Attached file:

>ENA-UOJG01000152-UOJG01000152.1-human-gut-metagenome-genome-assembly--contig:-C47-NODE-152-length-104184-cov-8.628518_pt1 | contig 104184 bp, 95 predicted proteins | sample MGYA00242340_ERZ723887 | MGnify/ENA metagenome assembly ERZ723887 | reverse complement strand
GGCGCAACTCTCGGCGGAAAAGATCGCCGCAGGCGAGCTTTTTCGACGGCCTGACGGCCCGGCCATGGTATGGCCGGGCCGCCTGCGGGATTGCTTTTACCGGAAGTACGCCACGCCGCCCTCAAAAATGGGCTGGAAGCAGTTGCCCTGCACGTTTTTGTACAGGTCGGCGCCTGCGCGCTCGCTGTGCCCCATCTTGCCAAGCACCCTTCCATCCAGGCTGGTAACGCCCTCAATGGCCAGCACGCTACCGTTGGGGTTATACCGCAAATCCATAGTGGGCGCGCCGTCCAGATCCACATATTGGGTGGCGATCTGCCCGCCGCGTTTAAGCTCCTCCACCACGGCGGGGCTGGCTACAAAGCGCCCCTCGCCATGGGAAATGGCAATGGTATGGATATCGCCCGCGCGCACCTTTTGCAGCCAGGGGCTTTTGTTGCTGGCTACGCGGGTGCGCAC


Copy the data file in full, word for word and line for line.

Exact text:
>ENA-UOJG01000152-UOJG01000152.1-human-gut-metagenome-genome-assembly--contig:-C47-NODE-152-length-104184-cov-8.628518_pt1 | contig 104184 bp, 95 predicted proteins | sample MGYA00242340_ERZ723887 | MGnify/ENA metagenome assembly ERZ723887 | reverse complement strand
GGCGCAACTCTCGGCGGAAAAGATCGCCGCAGGCGAGCTTTTTCGACGGCCTGACGGCCCGGCCATGGTATGGCCGGGCCGCCTGCGGGATTGCTTTTACCGGAAGTACGCCACGCCGCCCTCAAAAATGGGCTGGAAGCAGTTGCCCTGCACGTTTTTGTACAGGTCGGCGCCTGCGCGCTCGCTGTGCCCCATCTTGCCAAGCACCCTTCCATCCAGGCTGGTAACGCCCTCAATGGCCAGCACGCTACCGTTGGGGTTATACCGCAAATCCATAGTGGGCGCGCCGTCCAGATCCACATATTGGGTGGCGATCTGCCCGCCGCGTTTAAGCTCCTCCACCACGGCGGGGCTGGCTACAAAGCGCCCCTCGCCATGGGAAATGGCAATGGTATGGATATCGCCCGCGCGCACCTTTTGCAGCCAGGGGCTTTTGTTGCTGGCTACGCGGGTGCGCAC